"For a long time I wanted to go back to Everest, if nothing else to go to base camp," Nielson said. "And then you see pictures of how it is now, compared to what it was like when I was there. So that desire has left me.
"It was still pristine when I was there, and we, our group, were the only people there. And now there are hundreds of people there.
"It seems to take away from the beauty of the mountain in a way. I mean the mountain is always going to be pretty, but the vast numbers of people. I mean if I want to be around people, I can go to Seattle, New York or Los Angeles. So, it's lost some of its ... Let's put it this way, I'd prefer to remember it the way it was when I was there."
Nielson at Western and beyond
The 68-year-old Nielson was inducted into the WWU Athletics Hall of Fame in 2000, presented the WWU Alumni Association's Distinguished Alumnus Award in 1984 and received an Alumni Achievement Award from Washington State University in 2010.
Nielson, who was a standout cross country and track and field runner at Western, completed his teaching degree at then Western Washington State College in 1970 and earned a Master's degree in psychology at WSU in 1976.
After teaching at Washington Middle School in Olympia for 26 years, Nielson accepted a position as teacher, coach and athletic director at North River High School in Cosmopolis, Wash., in 2000. In all, he taught and coached for 44 years.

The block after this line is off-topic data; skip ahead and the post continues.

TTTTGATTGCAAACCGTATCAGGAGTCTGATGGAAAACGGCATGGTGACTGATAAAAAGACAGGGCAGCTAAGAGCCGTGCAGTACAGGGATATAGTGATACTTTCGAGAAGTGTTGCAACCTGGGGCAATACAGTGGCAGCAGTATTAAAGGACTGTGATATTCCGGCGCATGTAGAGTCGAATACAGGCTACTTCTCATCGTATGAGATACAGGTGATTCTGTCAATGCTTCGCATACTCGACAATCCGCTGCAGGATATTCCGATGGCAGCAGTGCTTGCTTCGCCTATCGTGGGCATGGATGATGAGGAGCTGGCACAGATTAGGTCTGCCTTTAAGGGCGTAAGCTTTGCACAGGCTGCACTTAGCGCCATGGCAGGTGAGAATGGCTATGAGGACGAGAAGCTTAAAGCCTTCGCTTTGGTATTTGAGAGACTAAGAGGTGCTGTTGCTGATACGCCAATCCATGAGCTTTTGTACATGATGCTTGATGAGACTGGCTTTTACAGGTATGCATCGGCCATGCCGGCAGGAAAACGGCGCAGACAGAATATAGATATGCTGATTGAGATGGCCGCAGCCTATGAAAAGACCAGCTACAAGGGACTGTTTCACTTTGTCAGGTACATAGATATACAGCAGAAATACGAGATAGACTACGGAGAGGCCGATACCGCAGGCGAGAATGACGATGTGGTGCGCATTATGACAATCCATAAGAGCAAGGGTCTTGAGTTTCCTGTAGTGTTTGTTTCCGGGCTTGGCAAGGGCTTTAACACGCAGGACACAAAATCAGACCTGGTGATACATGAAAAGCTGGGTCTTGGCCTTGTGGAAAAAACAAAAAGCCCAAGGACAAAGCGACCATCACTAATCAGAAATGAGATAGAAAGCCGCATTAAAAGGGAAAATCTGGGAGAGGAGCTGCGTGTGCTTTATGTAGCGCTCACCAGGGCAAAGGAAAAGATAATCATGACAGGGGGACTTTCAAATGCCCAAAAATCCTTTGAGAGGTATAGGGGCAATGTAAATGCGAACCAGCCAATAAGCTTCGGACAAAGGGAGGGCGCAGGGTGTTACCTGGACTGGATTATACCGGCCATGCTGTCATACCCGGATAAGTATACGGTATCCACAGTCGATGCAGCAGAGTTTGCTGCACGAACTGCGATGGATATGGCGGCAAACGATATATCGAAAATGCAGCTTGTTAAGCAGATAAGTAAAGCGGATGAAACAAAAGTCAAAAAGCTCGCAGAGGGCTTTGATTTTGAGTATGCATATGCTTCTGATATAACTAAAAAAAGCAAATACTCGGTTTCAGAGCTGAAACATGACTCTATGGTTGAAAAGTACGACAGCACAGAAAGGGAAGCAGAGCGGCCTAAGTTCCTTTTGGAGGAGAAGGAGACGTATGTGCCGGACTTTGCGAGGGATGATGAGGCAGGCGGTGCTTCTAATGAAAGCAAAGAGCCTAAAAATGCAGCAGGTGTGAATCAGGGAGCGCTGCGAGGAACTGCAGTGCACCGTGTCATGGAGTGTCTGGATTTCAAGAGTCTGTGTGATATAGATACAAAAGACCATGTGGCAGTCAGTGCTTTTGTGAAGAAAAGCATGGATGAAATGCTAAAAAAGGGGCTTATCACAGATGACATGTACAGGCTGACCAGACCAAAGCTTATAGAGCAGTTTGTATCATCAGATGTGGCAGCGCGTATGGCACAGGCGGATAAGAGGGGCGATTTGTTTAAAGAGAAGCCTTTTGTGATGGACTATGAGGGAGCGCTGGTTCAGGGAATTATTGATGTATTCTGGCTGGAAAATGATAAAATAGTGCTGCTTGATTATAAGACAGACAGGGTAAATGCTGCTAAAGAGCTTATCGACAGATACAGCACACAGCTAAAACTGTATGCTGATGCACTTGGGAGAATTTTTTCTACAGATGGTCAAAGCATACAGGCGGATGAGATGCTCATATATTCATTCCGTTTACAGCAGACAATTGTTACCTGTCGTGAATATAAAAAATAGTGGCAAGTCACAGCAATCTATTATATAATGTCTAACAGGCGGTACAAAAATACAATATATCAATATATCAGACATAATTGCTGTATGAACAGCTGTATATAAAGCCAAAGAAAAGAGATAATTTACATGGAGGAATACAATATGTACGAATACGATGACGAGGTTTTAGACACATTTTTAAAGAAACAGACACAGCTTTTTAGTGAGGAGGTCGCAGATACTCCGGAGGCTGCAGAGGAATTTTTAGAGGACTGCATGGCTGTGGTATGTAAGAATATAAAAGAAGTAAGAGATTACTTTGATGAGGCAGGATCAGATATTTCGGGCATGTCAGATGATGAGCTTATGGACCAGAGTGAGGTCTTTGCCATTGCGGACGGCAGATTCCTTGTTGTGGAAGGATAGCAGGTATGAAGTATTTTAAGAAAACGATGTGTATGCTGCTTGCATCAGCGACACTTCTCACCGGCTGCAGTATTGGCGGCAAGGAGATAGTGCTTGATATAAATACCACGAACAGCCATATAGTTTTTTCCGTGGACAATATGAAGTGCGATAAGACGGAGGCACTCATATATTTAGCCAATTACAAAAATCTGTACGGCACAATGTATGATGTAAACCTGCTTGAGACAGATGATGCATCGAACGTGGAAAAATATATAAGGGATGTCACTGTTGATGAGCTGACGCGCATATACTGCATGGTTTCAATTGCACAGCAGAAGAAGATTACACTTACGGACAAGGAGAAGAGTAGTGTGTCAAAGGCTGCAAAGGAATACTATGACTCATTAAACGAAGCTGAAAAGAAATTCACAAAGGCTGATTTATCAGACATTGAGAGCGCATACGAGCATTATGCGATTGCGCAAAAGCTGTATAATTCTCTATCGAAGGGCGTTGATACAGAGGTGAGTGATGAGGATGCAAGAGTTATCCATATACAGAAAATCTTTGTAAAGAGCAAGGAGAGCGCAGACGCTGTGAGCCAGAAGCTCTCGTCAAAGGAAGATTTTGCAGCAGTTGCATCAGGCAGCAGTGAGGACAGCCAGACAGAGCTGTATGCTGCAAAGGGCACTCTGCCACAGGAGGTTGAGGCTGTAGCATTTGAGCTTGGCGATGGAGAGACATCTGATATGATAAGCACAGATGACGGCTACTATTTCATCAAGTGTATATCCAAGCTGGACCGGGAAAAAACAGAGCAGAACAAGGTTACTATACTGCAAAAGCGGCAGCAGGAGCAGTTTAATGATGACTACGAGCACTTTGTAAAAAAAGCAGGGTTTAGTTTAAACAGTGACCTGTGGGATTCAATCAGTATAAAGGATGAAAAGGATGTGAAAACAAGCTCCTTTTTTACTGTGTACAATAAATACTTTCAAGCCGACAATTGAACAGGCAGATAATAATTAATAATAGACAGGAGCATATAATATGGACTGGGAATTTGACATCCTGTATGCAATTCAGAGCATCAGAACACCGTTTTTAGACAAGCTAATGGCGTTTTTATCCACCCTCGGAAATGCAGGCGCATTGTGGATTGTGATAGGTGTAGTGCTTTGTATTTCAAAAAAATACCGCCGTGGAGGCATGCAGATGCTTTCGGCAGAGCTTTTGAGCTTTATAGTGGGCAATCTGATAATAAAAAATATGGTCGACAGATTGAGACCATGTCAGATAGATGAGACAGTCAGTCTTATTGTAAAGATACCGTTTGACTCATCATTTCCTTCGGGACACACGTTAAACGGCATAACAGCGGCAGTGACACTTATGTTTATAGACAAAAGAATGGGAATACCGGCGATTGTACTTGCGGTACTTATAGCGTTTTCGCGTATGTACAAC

At North River, Nielson helped rebuild the physical education program and played a key role in constructing a new track and a baseball diamond. He retired from teaching there in 2010 and from coaching in 2013.
Nielson coached seven state champion track athletes at North River along with a number of other top ranked finishers. He was named Athletic Director of the Year for Southwest Washington B schools in 2007.
More Nielson treks
Besides Everest, Nielson has climbed Peak Lenin (24,590 feet), one of the tallest peaks in the former Soviet Union. He was the first person to scale Mount La Perouse (10,098 feet) in Alaska, which has a 7000-foot ice wall; Nepal's Mount Lobouche, and the northeast face of Mount Kangchenjunga (28,169 feet), the third highest peak in the world, a feat accomplished without supplementary oxygen. He has climbed North America's tallest peak Mount McKinley (20,320 feet) in Alaska seven times and Mount Rainier (14,410 feet) in Washington State on 180 occasions.
"I don't know if I can compare myself to anyone else," said Nielson of his climbing career in 1999. "I do know this: When I set my mind to something, I am successful - and I am alive.
"I've been with people who have died, and I've been in situations where I've had to dig down deep to survive it."
Where it started
Nielson's interest in mountain climbing began when he was 12 years old and his older brothers came back telling of adventure on the peaks. At 13, he climbed Mount Olympus (7,965 feet) on the Olympic Peninsula and he was hooked.
Nielson, a graduate of Tumwater High School, attended Western in the late 1960s. As a Viking, he set a school record in the six mile run and placed ninth in that event at the NAIA National Track and Field Championships in 1970 after finishing 41st at cross country nationals the previous fall.
During his days at Western, Nielson said he had no idea what his future in climbing held.
"I'd read stories of guys who had been to Everest, but from a financial standpoint I never thought I'd be able to," Nielson said of the time. "It was a progressive thing, sort of something that happened. I was really fortunate to be at the right place at the right time."
By Paul Madison who served 48 years as sports information director at WWU from 1966 to 2015